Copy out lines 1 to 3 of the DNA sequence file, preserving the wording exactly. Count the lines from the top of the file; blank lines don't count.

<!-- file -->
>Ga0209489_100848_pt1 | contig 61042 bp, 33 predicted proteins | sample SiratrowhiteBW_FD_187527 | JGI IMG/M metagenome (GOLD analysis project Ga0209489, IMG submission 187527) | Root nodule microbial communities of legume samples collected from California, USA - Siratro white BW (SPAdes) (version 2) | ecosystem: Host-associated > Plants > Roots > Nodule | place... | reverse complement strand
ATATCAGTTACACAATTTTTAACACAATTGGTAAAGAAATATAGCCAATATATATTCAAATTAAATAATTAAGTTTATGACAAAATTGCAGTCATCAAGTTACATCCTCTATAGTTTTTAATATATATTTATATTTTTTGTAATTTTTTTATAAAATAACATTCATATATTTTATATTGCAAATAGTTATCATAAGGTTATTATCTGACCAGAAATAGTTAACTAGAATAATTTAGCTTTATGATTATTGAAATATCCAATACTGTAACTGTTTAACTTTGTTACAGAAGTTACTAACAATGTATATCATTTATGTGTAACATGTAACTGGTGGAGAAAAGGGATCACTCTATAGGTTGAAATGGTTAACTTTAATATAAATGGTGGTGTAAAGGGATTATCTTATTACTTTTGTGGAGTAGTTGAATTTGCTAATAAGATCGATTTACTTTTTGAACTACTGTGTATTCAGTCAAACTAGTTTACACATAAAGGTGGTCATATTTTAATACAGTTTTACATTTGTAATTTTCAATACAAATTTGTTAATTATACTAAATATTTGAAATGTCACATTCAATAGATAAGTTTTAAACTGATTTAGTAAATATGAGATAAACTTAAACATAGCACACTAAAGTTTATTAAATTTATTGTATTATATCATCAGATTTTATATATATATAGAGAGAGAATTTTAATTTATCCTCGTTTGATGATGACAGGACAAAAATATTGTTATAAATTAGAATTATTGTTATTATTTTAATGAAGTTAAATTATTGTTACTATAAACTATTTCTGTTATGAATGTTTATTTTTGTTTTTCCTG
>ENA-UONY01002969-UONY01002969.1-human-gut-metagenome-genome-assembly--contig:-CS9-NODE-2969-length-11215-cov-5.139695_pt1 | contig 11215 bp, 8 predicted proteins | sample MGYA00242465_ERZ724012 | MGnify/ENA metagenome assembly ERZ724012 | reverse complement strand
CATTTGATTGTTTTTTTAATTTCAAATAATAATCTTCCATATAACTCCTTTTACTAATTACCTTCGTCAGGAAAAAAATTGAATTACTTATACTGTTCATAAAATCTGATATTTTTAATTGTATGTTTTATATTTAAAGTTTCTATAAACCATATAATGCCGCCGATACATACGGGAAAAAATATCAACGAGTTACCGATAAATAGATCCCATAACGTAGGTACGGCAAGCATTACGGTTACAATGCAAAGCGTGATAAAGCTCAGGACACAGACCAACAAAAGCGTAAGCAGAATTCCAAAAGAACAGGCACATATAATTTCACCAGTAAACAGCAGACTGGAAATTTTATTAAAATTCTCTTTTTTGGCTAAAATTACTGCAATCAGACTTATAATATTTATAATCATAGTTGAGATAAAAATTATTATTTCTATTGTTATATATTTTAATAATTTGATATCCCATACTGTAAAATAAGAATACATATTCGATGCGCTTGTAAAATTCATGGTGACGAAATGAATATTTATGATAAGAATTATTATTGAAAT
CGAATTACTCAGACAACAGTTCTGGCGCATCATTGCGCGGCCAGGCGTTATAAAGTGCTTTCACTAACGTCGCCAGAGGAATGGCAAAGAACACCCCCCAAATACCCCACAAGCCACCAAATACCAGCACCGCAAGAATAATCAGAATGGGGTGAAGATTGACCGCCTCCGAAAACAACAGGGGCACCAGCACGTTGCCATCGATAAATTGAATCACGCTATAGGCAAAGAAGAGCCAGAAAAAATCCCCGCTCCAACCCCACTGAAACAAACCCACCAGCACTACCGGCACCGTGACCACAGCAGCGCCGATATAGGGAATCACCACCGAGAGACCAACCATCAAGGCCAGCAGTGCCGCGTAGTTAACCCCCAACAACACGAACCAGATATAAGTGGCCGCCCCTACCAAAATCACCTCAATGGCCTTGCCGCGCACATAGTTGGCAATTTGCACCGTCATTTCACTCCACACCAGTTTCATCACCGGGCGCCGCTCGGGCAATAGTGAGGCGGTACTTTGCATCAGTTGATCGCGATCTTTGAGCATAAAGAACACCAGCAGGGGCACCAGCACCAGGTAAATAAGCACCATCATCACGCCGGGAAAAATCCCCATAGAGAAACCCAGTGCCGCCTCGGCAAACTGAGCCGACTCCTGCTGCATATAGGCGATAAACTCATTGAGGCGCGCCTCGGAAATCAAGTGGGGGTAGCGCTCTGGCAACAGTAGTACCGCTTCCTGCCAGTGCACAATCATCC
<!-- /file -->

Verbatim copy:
>Ga0209489_100848_pt1 | contig 61042 bp, 33 predicted proteins | sample SiratrowhiteBW_FD_187527 | JGI IMG/M metagenome (GOLD analysis project Ga0209489, IMG submission 187527) | Root nodule microbial communities of legume samples collected from California, USA - Siratro white BW (SPAdes) (version 2) | ecosystem: Host-associated > Plants > Roots > Nodule | place... | reverse complement strand
ATATCAGTTACACAATTTTTAACACAATTGGTAAAGAAATATAGCCAATATATATTCAAATTAAATAATTAAGTTTATGACAAAATTGCAGTCATCAAGTTACATCCTCTATAGTTTTTAATATATATTTATATTTTTTGTAATTTTTTTATAAAATAACATTCATATATTTTATATTGCAAATAGTTATCATAAGGTTATTATCTGACCAGAAATAGTTAACTAGAATAATTTAGCTTTATGATTATTGAAATATCCAATACTGTAACTGTTTAACTTTGTTACAGAAGTTACTAACAATGTATATCATTTATGTGTAACATGTAACTGGTGGAGAAAAGGGATCACTCTATAGGTTGAAATGGTTAACTTTAATATAAATGGTGGTGTAAAGGGATTATCTTATTACTTTTGTGGAGTAGTTGAATTTGCTAATAAGATCGATTTACTTTTTGAACTACTGTGTATTCAGTCAAACTAGTTTACACATAAAGGTGGTCATATTTTAATACAGTTTTACATTTGTAATTTTCAATACAAATTTGTTAATTATACTAAATATTTGAAATGTCACATTCAATAGATAAGTTTTAAACTGATTTAGTAAATATGAGATAAACTTAAACATAGCACACTAAAGTTTATTAAATTTATTGTATTATATCATCAGATTTTATATATATATAGAGAGAGAATTTTAATTTATCCTCGTTTGATGATGACAGGACAAAAATATTGTTATAAATTAGAATTATTGTTATTATTTTAATGAAGTTAAATTATTGTTACTATAAACTATTTCTGTTATGAATGTTTATTTTTGTTTTTCCTG
>ENA-UONY01002969-UONY01002969.1-human-gut-metagenome-genome-assembly--contig:-CS9-NODE-2969-length-11215-cov-5.139695_pt1 | contig 11215 bp, 8 predicted proteins | sample MGYA00242465_ERZ724012 | MGnify/ENA metagenome assembly ERZ724012 | reverse complement strand